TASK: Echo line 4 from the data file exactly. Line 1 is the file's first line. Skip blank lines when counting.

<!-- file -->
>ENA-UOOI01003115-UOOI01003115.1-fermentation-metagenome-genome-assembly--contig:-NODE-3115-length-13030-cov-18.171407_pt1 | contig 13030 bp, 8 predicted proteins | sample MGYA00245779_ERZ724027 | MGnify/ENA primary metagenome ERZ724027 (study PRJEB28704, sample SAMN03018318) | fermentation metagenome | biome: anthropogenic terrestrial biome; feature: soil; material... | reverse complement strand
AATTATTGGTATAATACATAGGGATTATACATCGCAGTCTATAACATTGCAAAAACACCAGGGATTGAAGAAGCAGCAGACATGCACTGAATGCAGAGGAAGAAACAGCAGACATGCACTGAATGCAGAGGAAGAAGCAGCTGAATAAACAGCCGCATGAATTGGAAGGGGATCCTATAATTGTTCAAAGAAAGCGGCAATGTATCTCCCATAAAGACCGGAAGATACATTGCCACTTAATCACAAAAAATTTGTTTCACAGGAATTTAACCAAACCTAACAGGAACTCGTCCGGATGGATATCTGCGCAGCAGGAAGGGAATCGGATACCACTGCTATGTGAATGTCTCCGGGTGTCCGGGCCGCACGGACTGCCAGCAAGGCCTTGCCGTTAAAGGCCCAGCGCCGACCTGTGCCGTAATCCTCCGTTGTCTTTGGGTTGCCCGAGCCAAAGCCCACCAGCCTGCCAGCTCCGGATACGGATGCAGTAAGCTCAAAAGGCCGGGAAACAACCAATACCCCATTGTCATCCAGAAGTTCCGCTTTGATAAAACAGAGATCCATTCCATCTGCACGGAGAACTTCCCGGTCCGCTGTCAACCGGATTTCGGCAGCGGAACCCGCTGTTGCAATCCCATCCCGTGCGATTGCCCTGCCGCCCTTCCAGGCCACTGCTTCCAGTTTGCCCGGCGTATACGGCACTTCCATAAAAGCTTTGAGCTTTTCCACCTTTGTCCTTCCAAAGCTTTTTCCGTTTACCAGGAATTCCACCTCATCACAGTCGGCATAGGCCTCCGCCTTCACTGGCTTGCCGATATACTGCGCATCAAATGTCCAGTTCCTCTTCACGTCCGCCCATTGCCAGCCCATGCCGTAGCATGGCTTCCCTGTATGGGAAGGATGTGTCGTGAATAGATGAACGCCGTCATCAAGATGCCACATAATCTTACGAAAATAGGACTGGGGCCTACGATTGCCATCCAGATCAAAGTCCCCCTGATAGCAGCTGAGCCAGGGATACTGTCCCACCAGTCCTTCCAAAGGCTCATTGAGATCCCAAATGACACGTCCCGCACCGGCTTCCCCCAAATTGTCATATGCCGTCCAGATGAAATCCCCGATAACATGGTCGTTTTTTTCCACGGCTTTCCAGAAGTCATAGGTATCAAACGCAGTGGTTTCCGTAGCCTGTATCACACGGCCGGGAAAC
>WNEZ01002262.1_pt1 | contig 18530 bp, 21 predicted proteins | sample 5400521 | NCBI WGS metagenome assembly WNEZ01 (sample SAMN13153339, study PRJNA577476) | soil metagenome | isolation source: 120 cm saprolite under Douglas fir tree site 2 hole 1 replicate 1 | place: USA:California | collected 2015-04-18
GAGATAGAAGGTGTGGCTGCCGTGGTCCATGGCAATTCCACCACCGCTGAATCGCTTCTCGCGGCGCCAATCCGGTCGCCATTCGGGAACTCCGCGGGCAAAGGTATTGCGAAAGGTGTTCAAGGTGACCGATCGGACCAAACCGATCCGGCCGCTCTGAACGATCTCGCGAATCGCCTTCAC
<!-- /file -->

GAGATAGAAGGTGTGGCTGCCGTGGTCCATGGCAATTCCACCACCGCTGAATCGCTTCTCGCGGCGCCAATCCGGTCGCCATTCGGGAACTCCGCGGGCAAAGGTATTGCGAAAGGTGTTCAAGGTGACCGATCGGACCAAACCGATCCGGCCGCTCTGAACGATCTCGCGAATCGCCTTCAC